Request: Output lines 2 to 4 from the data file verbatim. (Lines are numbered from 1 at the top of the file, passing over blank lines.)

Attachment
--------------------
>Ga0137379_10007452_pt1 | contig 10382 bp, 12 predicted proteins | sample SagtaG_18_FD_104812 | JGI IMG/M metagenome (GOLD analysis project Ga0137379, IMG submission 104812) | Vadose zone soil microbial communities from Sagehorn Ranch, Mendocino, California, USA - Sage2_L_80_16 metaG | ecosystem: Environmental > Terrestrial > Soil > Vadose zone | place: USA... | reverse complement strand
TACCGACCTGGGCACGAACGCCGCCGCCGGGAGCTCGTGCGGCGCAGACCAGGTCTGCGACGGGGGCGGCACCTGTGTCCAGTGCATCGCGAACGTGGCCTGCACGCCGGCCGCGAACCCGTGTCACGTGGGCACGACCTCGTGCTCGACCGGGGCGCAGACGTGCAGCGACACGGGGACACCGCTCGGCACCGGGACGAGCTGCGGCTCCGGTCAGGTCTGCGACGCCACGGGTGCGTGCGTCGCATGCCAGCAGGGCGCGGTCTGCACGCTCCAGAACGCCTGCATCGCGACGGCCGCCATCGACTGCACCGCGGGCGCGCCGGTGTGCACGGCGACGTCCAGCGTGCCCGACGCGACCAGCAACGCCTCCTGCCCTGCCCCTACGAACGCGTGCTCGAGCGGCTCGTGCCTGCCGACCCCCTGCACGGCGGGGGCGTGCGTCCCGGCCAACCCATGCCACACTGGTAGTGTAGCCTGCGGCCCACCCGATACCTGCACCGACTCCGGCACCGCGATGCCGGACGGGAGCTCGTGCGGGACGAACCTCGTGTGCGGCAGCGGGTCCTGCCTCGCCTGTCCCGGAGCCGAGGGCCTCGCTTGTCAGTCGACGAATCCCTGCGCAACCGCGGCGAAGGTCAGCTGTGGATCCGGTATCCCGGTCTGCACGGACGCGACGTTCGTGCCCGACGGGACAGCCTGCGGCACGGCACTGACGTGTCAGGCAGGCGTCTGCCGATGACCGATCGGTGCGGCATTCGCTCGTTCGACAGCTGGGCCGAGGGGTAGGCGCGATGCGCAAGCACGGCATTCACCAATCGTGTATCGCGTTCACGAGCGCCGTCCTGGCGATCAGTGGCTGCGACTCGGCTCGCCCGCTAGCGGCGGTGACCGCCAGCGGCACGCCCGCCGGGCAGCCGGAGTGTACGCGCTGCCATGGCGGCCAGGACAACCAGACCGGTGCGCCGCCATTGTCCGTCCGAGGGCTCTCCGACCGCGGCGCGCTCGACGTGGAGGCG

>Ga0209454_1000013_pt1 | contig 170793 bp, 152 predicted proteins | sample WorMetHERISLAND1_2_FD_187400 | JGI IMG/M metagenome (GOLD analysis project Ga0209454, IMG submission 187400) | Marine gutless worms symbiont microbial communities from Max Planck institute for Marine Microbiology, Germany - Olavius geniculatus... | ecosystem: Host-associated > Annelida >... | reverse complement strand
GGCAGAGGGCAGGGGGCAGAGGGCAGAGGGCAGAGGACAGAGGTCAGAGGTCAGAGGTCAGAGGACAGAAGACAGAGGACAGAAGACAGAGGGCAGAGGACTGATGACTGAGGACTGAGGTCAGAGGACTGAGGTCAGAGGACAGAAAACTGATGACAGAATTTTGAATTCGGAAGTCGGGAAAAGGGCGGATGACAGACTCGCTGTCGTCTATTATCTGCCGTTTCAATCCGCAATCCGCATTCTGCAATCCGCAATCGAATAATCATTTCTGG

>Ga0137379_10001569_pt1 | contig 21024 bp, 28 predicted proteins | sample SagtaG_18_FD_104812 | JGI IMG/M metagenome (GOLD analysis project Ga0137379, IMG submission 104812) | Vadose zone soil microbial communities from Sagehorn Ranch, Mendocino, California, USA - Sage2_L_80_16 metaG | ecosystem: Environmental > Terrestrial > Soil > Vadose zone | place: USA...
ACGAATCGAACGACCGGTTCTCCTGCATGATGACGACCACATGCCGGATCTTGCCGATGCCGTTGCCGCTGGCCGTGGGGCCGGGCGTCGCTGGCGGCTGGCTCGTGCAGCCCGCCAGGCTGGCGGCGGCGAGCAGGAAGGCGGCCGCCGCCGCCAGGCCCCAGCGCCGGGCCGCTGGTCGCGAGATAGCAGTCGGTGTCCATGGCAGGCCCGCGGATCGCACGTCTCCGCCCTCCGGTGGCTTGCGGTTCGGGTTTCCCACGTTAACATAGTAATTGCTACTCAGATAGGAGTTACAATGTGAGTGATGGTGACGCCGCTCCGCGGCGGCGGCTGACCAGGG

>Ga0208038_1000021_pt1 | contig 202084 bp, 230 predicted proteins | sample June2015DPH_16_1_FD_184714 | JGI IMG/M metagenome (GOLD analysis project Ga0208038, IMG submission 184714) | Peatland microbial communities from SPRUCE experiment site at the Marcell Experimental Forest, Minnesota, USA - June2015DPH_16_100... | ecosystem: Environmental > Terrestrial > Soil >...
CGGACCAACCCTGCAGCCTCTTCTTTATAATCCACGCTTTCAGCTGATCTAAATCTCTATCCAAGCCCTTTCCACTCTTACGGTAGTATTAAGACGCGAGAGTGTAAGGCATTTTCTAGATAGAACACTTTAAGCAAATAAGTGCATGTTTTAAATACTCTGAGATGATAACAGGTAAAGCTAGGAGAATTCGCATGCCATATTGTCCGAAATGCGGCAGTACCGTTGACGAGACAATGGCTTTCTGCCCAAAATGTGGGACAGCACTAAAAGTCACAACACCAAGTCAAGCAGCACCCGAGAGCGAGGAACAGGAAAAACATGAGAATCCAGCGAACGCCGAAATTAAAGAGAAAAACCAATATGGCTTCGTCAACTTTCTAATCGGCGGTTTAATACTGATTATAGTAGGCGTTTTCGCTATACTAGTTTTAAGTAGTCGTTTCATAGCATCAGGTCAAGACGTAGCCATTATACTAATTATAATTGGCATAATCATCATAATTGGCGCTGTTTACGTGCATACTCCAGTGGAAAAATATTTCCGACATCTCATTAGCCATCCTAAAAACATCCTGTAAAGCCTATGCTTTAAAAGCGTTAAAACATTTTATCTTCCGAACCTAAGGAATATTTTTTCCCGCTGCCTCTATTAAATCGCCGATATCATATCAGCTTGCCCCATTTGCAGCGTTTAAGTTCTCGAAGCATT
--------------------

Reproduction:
TACCGACCTGGGCACGAACGCCGCCGCCGGGAGCTCGTGCGGCGCAGACCAGGTCTGCGACGGGGGCGGCACCTGTGTCCAGTGCATCGCGAACGTGGCCTGCACGCCGGCCGCGAACCCGTGTCACGTGGGCACGACCTCGTGCTCGACCGGGGCGCAGACGTGCAGCGACACGGGGACACCGCTCGGCACCGGGACGAGCTGCGGCTCCGGTCAGGTCTGCGACGCCACGGGTGCGTGCGTCGCATGCCAGCAGGGCGCGGTCTGCACGCTCCAGAACGCCTGCATCGCGACGGCCGCCATCGACTGCACCGCGGGCGCGCCGGTGTGCACGGCGACGTCCAGCGTGCCCGACGCGACCAGCAACGCCTCCTGCCCTGCCCCTACGAACGCGTGCTCGAGCGGCTCGTGCCTGCCGACCCCCTGCACGGCGGGGGCGTGCGTCCCGGCCAACCCATGCCACACTGGTAGTGTAGCCTGCGGCCCACCCGATACCTGCACCGACTCCGGCACCGCGATGCCGGACGGGAGCTCGTGCGGGACGAACCTCGTGTGCGGCAGCGGGTCCTGCCTCGCCTGTCCCGGAGCCGAGGGCCTCGCTTGTCAGTCGACGAATCCCTGCGCAACCGCGGCGAAGGTCAGCTGTGGATCCGGTATCCCGGTCTGCACGGACGCGACGTTCGTGCCCGACGGGACAGCCTGCGGCACGGCACTGACGTGTCAGGCAGGCGTCTGCCGATGACCGATCGGTGCGGCATTCGCTCGTTCGACAGCTGGGCCGAGGGGTAGGCGCGATGCGCAAGCACGGCATTCACCAATCGTGTATCGCGTTCACGAGCGCCGTCCTGGCGATCAGTGGCTGCGACTCGGCTCGCCCGCTAGCGGCGGTGACCGCCAGCGGCACGCCCGCCGGGCAGCCGGAGTGTACGCGCTGCCATGGCGGCCAGGACAACCAGACCGGTGCGCCGCCATTGTCCGTCCGAGGGCTCTCCGACCGCGGCGCGCTCGACGTGGAGGCG

>Ga0209454_1000013_pt1 | contig 170793 bp, 152 predicted proteins | sample WorMetHERISLAND1_2_FD_187400 | JGI IMG/M metagenome (GOLD analysis project Ga0209454, IMG submission 187400) | Marine gutless worms symbiont microbial communities from Max Planck institute for Marine Microbiology, Germany - Olavius geniculatus... | ecosystem: Host-associated > Annelida >... | reverse complement strand
GGCAGAGGGCAGGGGGCAGAGGGCAGAGGGCAGAGGACAGAGGTCAGAGGTCAGAGGTCAGAGGACAGAAGACAGAGGACAGAAGACAGAGGGCAGAGGACTGATGACTGAGGACTGAGGTCAGAGGACTGAGGTCAGAGGACAGAAAACTGATGACAGAATTTTGAATTCGGAAGTCGGGAAAAGGGCGGATGACAGACTCGCTGTCGTCTATTATCTGCCGTTTCAATCCGCAATCCGCATTCTGCAATCCGCAATCGAATAATCATTTCTGG